Did you ever? or have you ever? – which is correct?
How can you improve your listening skills?
What’s the difference between doubt and hesitate?
We’re answering your questions today, and helping you improve your English, on this episode of Aprender Ingles con Reza y Craig
Voice message from Patricia from Pamplona
What is the difference between doubt and hesitate?
Doubt is when you think you can’t achieve or underestimate your ability to do something. You feel uncertain.
“I doubt Reza will arrive early – he’s usually late”
“I doubt we’ll go on holiday this year.”
Tengo duda = I’m not sure. X
I have a doubtX
Hesitate is when you are going to do something and then you stop for a second to think about it.
“Craig hesitated, but not for long, before taking the last chocolate biscuit.”
Don’t hesitate, just do it!
Valencians are known to be impulsive and not to hesitate. “¡Pensat i fet!” they say. (“Thought and done!”)
We have no hesitation in recommending
Email questions from Daniela from Argentina
- Coffee with Craig videos, I said: DID YOU EVER…For me, only HAVE YOU EVER would be a correct way to ask this type of question…What´s the difference between them?
Compare: Did you ever send that email? / Have you ever sent that email?
“Did you ever fly a kite as a child?”
- If I want to say…NO ME ANIME A HABLARLE…Is it ok to use the verb encourage?…Should I say,: “I didn´t encourage (myself?) to talk to him”?
- If I want to say…ME HUBIERA (O HUBIESE) GUSTADO SER DOCTOR…Should I say, “I would have liked to be a doctor”?
- If I want to say…ME GUSTARíA HABER VISITADO VALENCIA CUANDO FUI A ESPAÑA, O, ME HUBIESE GUSTADO VISITAR VALENCIA CUANDO FUI A ESPAÑA.
I would like to have visited Valencia when I went to Spain / I would have liked to visit Valencia when I went to Spain….Are both grammatically ok?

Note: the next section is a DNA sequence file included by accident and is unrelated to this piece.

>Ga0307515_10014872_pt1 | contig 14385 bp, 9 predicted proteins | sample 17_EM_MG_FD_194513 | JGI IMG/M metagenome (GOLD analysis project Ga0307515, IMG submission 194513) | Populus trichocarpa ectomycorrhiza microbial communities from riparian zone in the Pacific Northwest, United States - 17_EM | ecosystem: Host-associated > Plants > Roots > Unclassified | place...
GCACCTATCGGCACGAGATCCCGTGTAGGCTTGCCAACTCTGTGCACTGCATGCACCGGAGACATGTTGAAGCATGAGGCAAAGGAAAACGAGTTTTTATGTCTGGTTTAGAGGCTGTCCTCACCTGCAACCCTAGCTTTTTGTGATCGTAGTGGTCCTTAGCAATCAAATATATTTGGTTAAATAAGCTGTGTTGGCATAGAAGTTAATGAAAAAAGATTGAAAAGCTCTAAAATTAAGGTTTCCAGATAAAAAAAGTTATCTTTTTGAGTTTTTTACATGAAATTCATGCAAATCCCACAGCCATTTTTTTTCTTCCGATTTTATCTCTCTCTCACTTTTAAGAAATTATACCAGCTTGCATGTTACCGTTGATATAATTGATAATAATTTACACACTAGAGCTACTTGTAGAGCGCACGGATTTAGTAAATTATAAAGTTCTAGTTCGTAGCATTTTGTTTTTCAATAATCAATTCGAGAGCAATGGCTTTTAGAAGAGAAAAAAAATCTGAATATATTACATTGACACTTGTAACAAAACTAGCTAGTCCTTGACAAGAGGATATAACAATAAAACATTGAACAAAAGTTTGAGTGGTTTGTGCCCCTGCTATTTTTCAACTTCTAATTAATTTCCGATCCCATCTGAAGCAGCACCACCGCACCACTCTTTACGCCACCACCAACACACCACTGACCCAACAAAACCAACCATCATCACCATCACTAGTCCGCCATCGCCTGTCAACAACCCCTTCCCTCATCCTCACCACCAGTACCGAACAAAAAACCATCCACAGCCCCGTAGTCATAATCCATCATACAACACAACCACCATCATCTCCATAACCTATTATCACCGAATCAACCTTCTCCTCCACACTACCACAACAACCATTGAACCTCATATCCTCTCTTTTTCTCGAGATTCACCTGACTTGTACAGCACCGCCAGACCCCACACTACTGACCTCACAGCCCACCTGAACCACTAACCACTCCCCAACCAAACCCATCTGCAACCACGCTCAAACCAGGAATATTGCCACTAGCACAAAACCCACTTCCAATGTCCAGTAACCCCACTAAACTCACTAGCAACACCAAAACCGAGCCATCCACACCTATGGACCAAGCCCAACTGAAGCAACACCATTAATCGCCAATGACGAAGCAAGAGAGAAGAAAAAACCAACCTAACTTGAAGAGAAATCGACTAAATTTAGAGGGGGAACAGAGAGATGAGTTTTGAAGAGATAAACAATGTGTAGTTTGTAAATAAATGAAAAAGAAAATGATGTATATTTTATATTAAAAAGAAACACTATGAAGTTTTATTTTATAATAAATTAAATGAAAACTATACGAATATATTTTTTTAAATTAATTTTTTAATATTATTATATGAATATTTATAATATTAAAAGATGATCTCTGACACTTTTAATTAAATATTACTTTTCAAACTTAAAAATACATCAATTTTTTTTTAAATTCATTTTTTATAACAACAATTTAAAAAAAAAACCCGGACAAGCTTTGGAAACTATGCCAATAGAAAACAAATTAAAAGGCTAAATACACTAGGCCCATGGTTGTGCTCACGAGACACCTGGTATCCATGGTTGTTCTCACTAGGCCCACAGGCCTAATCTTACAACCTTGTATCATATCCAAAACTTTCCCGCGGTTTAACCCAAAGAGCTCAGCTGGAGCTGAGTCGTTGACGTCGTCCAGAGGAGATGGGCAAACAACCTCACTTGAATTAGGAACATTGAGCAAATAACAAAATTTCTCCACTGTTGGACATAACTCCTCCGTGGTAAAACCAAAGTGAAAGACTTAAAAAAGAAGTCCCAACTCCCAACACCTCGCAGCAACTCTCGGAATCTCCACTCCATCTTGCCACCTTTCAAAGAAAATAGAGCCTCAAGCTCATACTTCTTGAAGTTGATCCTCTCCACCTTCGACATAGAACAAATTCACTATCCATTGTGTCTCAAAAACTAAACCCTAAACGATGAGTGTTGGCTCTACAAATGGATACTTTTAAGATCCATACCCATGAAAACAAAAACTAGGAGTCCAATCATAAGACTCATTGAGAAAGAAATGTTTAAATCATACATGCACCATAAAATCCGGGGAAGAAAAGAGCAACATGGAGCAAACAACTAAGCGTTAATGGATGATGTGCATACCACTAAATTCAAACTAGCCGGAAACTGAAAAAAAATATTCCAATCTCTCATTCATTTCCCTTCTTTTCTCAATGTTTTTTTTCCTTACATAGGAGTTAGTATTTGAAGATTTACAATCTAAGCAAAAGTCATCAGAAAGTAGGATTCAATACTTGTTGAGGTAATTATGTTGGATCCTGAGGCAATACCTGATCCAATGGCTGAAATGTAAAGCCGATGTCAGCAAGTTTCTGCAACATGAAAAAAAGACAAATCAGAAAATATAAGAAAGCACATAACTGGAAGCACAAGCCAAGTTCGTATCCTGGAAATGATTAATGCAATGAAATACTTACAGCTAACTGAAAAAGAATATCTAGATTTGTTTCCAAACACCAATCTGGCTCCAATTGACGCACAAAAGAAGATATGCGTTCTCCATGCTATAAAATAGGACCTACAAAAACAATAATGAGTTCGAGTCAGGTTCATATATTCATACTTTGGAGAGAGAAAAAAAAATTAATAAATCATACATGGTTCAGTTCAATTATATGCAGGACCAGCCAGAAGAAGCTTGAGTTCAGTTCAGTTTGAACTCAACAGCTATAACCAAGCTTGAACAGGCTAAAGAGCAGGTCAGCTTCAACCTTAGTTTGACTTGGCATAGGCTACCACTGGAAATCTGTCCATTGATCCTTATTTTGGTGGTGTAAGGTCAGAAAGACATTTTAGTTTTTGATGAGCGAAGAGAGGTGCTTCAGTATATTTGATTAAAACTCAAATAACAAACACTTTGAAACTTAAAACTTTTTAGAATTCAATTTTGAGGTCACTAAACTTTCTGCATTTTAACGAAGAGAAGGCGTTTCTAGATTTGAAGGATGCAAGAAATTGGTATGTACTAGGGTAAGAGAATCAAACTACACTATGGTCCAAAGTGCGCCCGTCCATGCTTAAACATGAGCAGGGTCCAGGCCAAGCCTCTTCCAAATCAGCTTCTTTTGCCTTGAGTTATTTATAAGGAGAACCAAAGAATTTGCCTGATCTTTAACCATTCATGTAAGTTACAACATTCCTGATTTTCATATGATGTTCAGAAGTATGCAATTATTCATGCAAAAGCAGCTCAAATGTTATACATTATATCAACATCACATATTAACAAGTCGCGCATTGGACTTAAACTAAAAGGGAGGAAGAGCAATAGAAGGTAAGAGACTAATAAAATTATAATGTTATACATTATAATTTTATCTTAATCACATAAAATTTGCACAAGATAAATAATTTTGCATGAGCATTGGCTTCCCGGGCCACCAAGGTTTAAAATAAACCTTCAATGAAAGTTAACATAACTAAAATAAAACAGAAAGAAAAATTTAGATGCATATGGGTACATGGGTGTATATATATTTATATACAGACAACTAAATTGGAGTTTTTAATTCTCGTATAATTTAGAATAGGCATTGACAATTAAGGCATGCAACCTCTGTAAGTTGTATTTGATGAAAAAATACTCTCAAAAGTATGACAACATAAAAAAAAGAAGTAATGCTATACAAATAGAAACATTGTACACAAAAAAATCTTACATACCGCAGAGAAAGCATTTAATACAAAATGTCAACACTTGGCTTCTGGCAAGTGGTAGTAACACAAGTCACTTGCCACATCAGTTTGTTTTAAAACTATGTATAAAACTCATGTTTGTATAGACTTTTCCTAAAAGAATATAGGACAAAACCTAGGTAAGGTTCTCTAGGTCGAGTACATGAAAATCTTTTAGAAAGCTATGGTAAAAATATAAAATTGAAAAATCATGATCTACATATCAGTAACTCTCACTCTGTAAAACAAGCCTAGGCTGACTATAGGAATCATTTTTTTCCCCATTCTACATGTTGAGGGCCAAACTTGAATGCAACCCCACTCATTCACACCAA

- Is it the same in English to say…I went to Spain / I was in Spain… is there any difference? Because I think that I´ve read something about using the verb go (went in this case) or using be (was in this case). Is it better to use one instead of the other?
Alberto from Milano: Why don’t we explain Brexit? What’s really happening?
Voice message from Daniel from El Salvador
You encourage me to looking forward to my EnglishX – You really encourage me to improve my English.
3 or 4 hours. how long to pass to C1?
Tips for listening?
Email from Cecilia
Dear Craig and Reza,
You will receive a very bad recording (if any) on my anecdote with the word “panties”.
I’m from Argentina and have worked for some time at the US Embassy. One day, one of my colleagues came to my office and I simply loved her “panties”, so that’s what I told her. She looked at me in complete awe (horror?) (temor, asombro) and asked me “What did you say? Can you see my underwear?” “Gosh, no! I meant your hoses, I love them”. And she answered me in relief: “Oh, you meant pantyhose”. Yes, of course!
So, Argentine women: when you talk to an American peer (colega), just keep in mind to use the words “pantyhose” or just “hose” when you mean “medibacha” = medias + bombacha (or “pantaletas” or “bragas” in Spanish from Spain).
‘Tights’ in British English.
(hose = manguera)
Do you have a funny story in which you made a mistake with English and communicated the wrong message? If you do, please tell us and we’ll include it in a future episode.
Voice message from Roberto about subscribing to our newsletter.
Question on the website from Valeria from Bolivia: what is the difference between overcome and get over when we are talking about emotions?
Overcome – superar – means to beat an obstacle – We overcame our problems/fears/limits. In the face of a lot of opposition and difficulties, the Civil Rights campaigners slogan was: “We shall overcome”.
Get over = recuperarse – Have you got over your cold? / It took me 2 years to get over the divorce. – Get over a relationship = you don’t care about it (or the person) anymore. You’ve lost your feelings.
…and now it’s your turn to practise your English.
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